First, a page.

My dad had one of these (only his was yellow):

 

vwthing_zps54a909bd.jpg

 

A Volkswagen Thing. See that ledge up behind the back seat?  That's where we sat!  It was my dad's mayor car, LOL.  I can still see him/us campaigning in it -- with us in the back ledge holding signs.  The 1970s were a different day. 

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I say I can't imagine it but I have no judgment for those who have done it.  I have major anxiety/fear about this kind of thing from my upbringing so I really just can't imagine it.  That doesn't mean I'll never do it either.

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I rode in the back of a pickup, on a highway, in 1990.

 

I still have to reiterate to my mom that it is not okay for the kids to sit in the trunk/back of the hatchback on the way home from swimming lessons.

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My dad had one of these (only his was yellow):

 

vwthing_zps54a909bd.jpg

 

A Volkswagen Thing. See that ledge up behind the back seat?  That's where we sat!  It was my dad's mayor car, LOL.  I can still see him/us campaigning in it -- with us in the back ledge holding signs.  The 1970s were a different day. 

 

vw had some fun cars.  when I was last looking for a car, I looked at the vws on the local craigslist.  there was a dune buggy . . . . oh, memories . . . .

 

makes me want to go down to the oregon coast . . . .

 

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I read this article:  http://www.nbcnews.com/nightly-news/unimaginable-loss-13-children-died-hot-cars-year-n136871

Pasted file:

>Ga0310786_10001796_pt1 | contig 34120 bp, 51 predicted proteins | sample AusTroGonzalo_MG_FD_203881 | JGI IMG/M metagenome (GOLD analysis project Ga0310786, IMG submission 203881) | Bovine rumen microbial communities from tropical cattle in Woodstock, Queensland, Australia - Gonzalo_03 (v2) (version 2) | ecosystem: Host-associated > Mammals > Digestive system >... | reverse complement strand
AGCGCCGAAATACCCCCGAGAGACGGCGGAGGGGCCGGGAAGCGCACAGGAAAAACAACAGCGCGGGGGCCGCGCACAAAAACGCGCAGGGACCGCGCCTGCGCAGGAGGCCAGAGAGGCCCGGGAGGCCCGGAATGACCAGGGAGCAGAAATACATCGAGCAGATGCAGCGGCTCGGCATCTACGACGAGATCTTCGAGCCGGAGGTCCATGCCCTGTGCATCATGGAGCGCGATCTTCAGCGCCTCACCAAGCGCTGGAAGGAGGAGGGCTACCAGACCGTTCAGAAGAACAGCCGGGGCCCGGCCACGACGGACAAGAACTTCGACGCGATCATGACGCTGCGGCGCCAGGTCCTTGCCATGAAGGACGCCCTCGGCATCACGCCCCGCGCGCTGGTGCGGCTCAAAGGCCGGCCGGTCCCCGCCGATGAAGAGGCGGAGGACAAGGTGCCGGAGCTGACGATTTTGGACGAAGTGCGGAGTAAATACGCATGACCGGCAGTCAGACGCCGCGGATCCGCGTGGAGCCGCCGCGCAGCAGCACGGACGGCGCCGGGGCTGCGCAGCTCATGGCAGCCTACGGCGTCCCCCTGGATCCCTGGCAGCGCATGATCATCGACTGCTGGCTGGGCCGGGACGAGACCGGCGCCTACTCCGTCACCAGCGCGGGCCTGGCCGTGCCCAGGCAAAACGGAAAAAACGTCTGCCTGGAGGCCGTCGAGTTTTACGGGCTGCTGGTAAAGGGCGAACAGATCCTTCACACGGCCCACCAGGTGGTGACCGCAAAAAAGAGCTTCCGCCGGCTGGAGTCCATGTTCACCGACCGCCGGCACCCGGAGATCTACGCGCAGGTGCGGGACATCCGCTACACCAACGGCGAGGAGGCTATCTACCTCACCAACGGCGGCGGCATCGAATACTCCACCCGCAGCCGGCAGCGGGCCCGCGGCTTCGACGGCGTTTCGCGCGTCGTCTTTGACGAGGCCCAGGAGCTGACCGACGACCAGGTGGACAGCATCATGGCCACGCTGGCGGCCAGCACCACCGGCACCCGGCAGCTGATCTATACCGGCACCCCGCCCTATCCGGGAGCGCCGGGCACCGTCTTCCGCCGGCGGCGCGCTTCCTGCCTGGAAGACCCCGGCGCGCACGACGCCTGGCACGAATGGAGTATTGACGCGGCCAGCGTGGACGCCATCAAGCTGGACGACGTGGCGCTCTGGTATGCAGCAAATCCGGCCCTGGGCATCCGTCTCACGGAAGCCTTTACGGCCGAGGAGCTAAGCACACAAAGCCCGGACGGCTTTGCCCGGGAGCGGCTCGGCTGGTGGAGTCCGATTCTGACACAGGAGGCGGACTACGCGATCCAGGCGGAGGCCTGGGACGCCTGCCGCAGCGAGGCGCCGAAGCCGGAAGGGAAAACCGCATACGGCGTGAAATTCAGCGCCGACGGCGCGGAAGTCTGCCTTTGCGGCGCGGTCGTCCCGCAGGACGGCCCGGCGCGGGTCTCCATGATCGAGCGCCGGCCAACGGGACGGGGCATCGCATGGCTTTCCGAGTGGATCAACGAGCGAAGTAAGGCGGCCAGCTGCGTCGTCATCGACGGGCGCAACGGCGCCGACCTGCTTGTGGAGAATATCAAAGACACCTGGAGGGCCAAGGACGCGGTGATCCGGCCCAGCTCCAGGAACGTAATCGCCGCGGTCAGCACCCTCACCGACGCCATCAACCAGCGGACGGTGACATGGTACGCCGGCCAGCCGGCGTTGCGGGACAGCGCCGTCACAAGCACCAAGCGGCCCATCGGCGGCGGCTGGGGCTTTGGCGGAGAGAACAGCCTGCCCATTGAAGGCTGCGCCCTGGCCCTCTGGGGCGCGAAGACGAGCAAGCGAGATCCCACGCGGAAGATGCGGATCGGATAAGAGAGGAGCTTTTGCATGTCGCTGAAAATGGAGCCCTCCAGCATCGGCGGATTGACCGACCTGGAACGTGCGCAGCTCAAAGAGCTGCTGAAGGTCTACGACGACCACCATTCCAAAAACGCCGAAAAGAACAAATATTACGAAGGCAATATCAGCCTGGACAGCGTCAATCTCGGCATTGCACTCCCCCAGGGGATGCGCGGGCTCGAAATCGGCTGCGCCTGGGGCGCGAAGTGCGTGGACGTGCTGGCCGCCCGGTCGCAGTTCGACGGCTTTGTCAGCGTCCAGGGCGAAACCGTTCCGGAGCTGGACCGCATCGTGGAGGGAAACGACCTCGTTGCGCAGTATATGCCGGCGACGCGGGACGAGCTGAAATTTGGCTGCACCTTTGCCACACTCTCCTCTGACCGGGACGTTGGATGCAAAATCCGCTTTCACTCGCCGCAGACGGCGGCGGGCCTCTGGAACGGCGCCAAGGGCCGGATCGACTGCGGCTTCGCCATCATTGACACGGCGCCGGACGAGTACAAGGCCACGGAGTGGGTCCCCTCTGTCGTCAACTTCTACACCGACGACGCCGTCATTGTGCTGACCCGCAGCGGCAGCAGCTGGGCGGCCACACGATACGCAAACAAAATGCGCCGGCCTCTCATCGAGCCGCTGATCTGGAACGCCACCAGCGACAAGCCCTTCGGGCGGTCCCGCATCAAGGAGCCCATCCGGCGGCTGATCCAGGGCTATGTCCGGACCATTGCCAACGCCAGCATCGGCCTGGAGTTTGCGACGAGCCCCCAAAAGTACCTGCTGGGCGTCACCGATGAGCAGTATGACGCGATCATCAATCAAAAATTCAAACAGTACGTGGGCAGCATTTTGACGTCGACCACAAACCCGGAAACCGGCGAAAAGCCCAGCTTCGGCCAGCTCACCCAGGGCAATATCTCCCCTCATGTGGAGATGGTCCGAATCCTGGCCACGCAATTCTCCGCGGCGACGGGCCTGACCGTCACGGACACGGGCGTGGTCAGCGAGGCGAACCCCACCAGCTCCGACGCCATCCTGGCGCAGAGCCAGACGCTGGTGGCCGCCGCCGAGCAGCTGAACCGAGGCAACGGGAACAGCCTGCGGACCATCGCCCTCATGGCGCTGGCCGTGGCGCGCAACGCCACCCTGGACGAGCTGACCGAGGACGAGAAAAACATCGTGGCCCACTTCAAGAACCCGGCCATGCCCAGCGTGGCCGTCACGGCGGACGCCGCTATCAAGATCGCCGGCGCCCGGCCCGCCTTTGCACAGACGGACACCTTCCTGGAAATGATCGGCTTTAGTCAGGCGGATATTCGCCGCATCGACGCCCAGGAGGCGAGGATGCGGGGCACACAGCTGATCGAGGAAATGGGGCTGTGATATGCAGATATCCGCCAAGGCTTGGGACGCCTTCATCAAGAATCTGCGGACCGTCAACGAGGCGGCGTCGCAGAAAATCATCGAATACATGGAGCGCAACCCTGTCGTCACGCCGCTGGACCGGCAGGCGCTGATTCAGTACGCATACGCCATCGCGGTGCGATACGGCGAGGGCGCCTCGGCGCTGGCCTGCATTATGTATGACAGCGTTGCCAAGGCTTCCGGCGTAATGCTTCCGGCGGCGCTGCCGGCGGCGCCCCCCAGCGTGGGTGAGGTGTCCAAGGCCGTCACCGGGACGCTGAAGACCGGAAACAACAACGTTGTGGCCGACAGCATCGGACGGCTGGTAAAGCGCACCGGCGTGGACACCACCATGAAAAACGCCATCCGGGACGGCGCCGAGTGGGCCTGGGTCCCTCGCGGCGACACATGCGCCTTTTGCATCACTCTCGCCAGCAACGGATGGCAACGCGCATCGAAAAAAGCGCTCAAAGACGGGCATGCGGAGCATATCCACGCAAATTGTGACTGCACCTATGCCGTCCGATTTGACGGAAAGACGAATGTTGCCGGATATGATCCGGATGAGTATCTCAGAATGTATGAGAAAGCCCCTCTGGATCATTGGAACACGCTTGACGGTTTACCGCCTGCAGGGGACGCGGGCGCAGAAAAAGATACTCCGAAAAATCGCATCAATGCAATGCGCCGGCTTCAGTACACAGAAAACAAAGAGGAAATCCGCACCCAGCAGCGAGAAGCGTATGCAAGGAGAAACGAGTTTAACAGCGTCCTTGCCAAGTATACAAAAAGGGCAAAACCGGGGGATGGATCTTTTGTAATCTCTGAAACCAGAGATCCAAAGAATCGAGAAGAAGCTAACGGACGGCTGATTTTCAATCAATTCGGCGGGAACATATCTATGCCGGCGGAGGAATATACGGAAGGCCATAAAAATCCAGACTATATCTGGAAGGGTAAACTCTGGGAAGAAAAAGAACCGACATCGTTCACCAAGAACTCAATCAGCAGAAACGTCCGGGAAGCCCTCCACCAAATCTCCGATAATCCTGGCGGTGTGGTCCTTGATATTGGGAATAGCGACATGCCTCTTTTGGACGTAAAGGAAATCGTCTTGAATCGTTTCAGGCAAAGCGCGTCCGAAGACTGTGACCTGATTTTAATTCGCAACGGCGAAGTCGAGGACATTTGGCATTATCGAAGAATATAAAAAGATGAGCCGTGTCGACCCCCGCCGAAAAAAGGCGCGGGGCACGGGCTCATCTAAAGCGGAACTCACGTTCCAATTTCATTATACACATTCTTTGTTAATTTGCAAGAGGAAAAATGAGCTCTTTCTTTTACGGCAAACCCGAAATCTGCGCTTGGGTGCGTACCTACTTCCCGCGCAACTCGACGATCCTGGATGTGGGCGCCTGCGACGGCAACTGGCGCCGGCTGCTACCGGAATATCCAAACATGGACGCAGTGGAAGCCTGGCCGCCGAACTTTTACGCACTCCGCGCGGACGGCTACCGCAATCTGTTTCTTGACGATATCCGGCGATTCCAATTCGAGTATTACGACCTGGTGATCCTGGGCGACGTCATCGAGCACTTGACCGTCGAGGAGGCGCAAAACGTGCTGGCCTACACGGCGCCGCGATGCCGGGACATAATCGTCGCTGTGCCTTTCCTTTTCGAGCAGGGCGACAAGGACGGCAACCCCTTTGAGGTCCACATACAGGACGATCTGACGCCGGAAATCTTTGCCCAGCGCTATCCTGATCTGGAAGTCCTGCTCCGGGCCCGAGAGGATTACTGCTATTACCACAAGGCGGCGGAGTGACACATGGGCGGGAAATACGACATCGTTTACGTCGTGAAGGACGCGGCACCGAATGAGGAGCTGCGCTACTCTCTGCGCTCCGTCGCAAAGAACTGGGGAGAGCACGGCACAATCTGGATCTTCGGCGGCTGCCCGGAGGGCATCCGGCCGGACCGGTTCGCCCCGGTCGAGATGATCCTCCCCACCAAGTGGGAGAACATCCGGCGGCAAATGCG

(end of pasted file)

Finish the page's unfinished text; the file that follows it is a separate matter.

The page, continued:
I'm sitting here thinking how horrific the pain and guilt must be for these parents whose actions caused their kids' deaths.

 

But...I can't understand how a parent could forget their child in the backseat of the car. Even if they're sleeping, how can a parent not remember that their child is with them? How can you go to work having forgotten that you didn't drop your child off at daycare? I'm not judging them, because Lord knows the searing pain they must feel.

I just can't wrap my mind around the concept that a parent loads their kid up in the car, drives to their destination, and gets out without the child.

 

How frequently does this happen, minus the devastating cases cited in the article?

 

People are human and therefore not infallible. I've been involved in a few car entrapments, from a resuscitation standpoint as an ED physician, and while I can think of one case where the involved adult was negligent (and under the influence of illegal substances when the incident occurred) the others were people who were distracted and made a tragic mistake.  Honestly, each time I have walked out of the ED after one of these I have said a prayer in the car before going home to my own kids.  

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Just saying ... maybe this is just another reason to never leave your children in the car alone.  If you do this on a regular basis, I think it would be easier to forget they were in there.  If you never leave your child/ren in the car alone, you are more likely to not forget they are there.  I never left my daughter in the car and at no point did I forget where she was.

 

I never leave my children in the car alone until they have their own license to drive the car but I'm not naive or arrogant enough to believe that this could never happen to me, DH, or one of our children.  I do make it a point to try to be focused and present when with our kids but the reality is that we all have our less than perfect moments.